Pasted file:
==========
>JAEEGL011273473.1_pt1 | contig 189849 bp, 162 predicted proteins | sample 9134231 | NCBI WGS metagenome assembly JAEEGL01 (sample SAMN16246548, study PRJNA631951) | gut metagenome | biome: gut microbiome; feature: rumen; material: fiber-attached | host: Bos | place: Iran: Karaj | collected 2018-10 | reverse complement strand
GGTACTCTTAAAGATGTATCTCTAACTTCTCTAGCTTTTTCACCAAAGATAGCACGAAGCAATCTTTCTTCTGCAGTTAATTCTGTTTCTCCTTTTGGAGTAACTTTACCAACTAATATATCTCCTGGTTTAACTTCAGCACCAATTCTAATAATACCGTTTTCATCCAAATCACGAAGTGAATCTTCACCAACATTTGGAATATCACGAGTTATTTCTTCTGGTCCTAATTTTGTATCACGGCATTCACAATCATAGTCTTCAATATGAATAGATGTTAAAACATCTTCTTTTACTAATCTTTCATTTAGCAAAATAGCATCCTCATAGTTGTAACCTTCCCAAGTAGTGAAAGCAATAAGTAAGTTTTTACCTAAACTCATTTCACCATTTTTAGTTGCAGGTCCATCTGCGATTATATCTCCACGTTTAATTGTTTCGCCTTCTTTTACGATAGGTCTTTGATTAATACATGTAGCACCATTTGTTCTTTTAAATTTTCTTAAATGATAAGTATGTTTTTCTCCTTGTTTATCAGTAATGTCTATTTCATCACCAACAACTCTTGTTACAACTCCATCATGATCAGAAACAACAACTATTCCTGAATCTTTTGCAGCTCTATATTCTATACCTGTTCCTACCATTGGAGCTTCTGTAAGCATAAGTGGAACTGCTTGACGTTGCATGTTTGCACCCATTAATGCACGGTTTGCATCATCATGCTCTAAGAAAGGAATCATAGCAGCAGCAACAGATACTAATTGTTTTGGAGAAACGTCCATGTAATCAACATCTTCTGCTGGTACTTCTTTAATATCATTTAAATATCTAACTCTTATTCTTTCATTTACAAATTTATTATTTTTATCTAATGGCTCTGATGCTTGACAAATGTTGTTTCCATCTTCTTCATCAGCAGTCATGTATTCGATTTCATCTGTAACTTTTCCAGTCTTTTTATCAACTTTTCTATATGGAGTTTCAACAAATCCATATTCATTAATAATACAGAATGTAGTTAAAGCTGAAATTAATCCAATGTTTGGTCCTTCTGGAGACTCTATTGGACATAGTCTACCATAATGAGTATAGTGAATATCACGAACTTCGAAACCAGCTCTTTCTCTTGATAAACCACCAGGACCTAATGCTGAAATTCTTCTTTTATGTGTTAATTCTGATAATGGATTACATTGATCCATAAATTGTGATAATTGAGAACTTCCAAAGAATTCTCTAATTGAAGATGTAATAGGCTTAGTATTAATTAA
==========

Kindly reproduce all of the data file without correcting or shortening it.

>JAEEGL011273473.1_pt1 | contig 189849 bp, 162 predicted proteins | sample 9134231 | NCBI WGS metagenome assembly JAEEGL01 (sample SAMN16246548, study PRJNA631951) | gut metagenome | biome: gut microbiome; feature: rumen; material: fiber-attached | host: Bos | place: Iran: Karaj | collected 2018-10 | reverse complement strand
GGTACTCTTAAAGATGTATCTCTAACTTCTCTAGCTTTTTCACCAAAGATAGCACGAAGCAATCTTTCTTCTGCAGTTAATTCTGTTTCTCCTTTTGGAGTAACTTTACCAACTAATATATCTCCTGGTTTAACTTCAGCACCAATTCTAATAATACCGTTTTCATCCAAATCACGAAGTGAATCTTCACCAACATTTGGAATATCACGAGTTATTTCTTCTGGTCCTAATTTTGTATCACGGCATTCACAATCATAGTCTTCAATATGAATAGATGTTAAAACATCTTCTTTTACTAATCTTTCATTTAGCAAAATAGCATCCTCATAGTTGTAACCTTCCCAAGTAGTGAAAGCAATAAGTAAGTTTTTACCTAAACTCATTTCACCATTTTTAGTTGCAGGTCCATCTGCGATTATATCTCCACGTTTAATTGTTTCGCCTTCTTTTACGATAGGTCTTTGATTAATACATGTAGCACCATTTGTTCTTTTAAATTTTCTTAAATGATAAGTATGTTTTTCTCCTTGTTTATCAGTAATGTCTATTTCATCACCAACAACTCTTGTTACAACTCCATCATGATCAGAAACAACAACTATTCCTGAATCTTTTGCAGCTCTATATTCTATACCTGTTCCTACCATTGGAGCTTCTGTAAGCATAAGTGGAACTGCTTGACGTTGCATGTTTGCACCCATTAATGCACGGTTTGCATCATCATGCTCTAAGAAAGGAATCATAGCAGCAGCAACAGATACTAATTGTTTTGGAGAAACGTCCATGTAATCAACATCTTCTGCTGGTACTTCTTTAATATCATTTAAATATCTAACTCTTATTCTTTCATTTACAAATTTATTATTTTTATCTAATGGCTCTGATGCTTGACAAATGTTGTTTCCATCTTCTTCATCAGCAGTCATGTATTCGATTTCATCTGTAACTTTTCCAGTCTTTTTATCAACTTTTCTATATGGAGTTTCAACAAATCCATATTCATTAATAATACAGAATGTAGTTAAAGCTGAAATTAATCCAATGTTTGGTCCTTCTGGAGACTCTATTGGACATAGTCTACCATAATGAGTATAGTGAATATCACGAACTTCGAAACCAGCTCTTTCTCTTGATAAACCACCAGGACCTAATGCTGAAATTCTTCTTTTATGTGTTAATTCTGATAATGGATTACATTGATCCATAAATTGTGATAATTGAGAACTTCCAAAGAATTCTCTAATTGAAGATGTAATAGGCTTAGTATTAATTAA